Friends warned me that I would have a meltdown post PhD, but I was convinced that would not happen to me. I was too strong, too resilient. That sort of breakdown only happened to other people. The wail of the ambulance soon bought me back to earth with a thud. I asked my adult son what section of hospital I was in. He replied, ‘The resuscitation room, Mum.’ Two weeks later, just home from hospital and feeling weak and tired, I had resigned myself to missing my already paid for graduation ceremony. My son hired a wheelchair, determined I would make it.
There were only three PhD degrees awarded that night. I waited in the wings for all the BA’s, Masters and double degrees to be awarded before my son wheeled me over to join the queue waiting for their turn to hear their name called and to climb the stairs to the stage. Determined to walk under my own steam, doubts filled my mind. What if I couldn’t manage the stairs? What if I fainted, collapsed, or worse still, threw up when the chancellor, in all his finery handed me my much sort after certificate. What if…
To leave my wheelchair and walk on stage wearing the hired floppy Tudor bonnet and colourful gown was a highlight in my life. I had an overwhelming feeling of achievement and self worth that no one could take away from me. Afterwards, I thankfully joined my peers on the stage and proudly marched out with the academic procession only to flop into the wheelchair waiting by the door.
The mature aged student journey from VCE to PhD had required passion, dogged determination and guts, but it had also been the most exciting, exhilarating time in my life. I knew I would miss it and all the friends I’d made along the way.
Using my recently gained title of Dr Glenice Whitting I sent my edited and, according to me, perfect manuscript out to publishers and waited for the offers to come rolling in. Nothing happened. Slowly, relentlessly, one after the other a stream of rejections arrived. ‘Thank you for sending Hens Lay People Lie, however…’
I was caught in a catch-22 situation. To get a publisher I needed an agent but to get an agent I needed a publisher. I also took a long hard look at what I’d written, and following the suggestions of American author/editor, Cindy Vallar, I inserted quotation marks to all the dialogue and renamed the manuscript ‘What Time is it There?’ Still the rejections arrived. It was ‘too academic’ too many voices, too literary, too hard to read and so on. Had I, over the years of study, begun to sound as if I’d swallowed a dictionary? I knew I had to, once again, rewrite the manuscript. It took a huge leap of faith to take it from literary fiction into popular fiction.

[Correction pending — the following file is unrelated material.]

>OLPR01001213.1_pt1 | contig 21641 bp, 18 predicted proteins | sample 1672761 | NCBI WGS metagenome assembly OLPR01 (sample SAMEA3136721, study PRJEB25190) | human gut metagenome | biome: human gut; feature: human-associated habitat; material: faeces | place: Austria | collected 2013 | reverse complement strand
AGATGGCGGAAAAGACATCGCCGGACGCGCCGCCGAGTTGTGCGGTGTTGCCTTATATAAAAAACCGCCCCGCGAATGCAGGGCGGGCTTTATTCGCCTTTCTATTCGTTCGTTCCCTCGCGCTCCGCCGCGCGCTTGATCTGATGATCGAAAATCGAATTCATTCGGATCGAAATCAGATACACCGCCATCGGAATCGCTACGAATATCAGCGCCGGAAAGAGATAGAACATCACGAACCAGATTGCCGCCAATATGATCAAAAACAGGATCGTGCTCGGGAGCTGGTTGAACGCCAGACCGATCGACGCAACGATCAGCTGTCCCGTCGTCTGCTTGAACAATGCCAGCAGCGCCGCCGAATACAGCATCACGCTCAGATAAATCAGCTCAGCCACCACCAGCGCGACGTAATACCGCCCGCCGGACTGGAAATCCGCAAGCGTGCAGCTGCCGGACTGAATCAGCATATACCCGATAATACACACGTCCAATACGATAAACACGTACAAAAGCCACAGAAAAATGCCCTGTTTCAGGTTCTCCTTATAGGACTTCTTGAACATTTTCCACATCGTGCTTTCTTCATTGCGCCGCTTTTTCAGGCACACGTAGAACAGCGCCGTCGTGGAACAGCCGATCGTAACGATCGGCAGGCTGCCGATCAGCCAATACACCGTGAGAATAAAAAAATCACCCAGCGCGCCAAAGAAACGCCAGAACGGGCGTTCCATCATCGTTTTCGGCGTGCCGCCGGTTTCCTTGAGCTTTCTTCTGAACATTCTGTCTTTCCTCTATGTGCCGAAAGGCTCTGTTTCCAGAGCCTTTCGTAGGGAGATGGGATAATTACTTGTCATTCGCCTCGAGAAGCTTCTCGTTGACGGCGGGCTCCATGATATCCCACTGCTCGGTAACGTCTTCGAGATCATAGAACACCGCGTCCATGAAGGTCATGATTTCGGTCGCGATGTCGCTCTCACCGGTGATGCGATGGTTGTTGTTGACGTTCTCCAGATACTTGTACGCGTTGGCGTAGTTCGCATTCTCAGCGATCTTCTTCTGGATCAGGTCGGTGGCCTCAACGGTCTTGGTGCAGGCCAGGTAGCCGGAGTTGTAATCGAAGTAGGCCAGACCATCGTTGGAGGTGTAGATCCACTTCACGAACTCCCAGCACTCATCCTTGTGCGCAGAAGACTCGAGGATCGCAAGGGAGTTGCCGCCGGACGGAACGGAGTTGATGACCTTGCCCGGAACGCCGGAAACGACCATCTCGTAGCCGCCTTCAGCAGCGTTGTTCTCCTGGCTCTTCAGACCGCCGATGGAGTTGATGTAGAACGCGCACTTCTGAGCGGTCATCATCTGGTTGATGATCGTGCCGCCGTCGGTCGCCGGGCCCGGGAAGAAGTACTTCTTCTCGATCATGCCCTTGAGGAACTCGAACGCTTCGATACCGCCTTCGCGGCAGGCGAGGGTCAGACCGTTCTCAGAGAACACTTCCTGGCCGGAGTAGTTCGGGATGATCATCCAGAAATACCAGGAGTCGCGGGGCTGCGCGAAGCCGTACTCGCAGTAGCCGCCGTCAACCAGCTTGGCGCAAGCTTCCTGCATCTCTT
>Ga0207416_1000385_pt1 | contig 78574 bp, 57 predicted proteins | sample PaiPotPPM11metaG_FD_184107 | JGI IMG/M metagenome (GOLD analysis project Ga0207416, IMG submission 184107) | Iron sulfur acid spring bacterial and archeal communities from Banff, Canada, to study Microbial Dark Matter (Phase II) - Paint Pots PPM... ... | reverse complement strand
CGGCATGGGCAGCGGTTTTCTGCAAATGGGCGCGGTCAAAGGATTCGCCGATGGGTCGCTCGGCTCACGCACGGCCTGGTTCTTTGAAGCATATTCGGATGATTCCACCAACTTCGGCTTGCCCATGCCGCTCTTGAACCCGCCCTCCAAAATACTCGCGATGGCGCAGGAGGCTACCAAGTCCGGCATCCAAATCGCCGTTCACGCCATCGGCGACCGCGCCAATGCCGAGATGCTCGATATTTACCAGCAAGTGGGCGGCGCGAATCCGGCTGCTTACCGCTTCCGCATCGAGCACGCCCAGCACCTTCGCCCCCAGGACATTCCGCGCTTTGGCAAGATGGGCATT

The third reincarnation is the one that is being published. It was an invaluable lesson. To be a writer I had to be myself and write the way I really wanted to write, from the heart. I took out the overarching second person narrating character, made both Maggie and Diane third person narration, threw in a handful of suspense and Voilà …’Something Missing’ was born. It had gone beyond academia, beyond epistolarity into what is now called, popular fiction. I was over the moon with excitement the day I received the email that Tim Ridgway and Melanie V Taylor of MadeGlobal Publishing. They loved the story and would I sign the contract?
It is every writer’s dream to hold their book in their hands. It gives them a chance to thank all the people who have helped along the way. There have been so many people I could list who have patiently and painstakingly worked with me through all three versions. However, there is an indescribable joy in being able to finally thank them formally, via the acknowledgment page, in the soon to be published last reincarnation of the manuscript, ‘Something Missing’.
When academic friends say, ‘Congratulations on getting ‘Hens Lay, People Lie’ published’ I simply smile and reply with a heartfelt ‘Thank you’.
Glenice Whitting left school at fourteen to become an apprentice hairdresser. Her journey as a mature –aged student took her from VCE to PhD in creative writing. Her debut novel Pickle to Pie won awards and was published by Ilura Press. Her latest novel, Something Missing was launched at Swinburne University in December and is now available via MadeGlobal in London or at Amazon.com.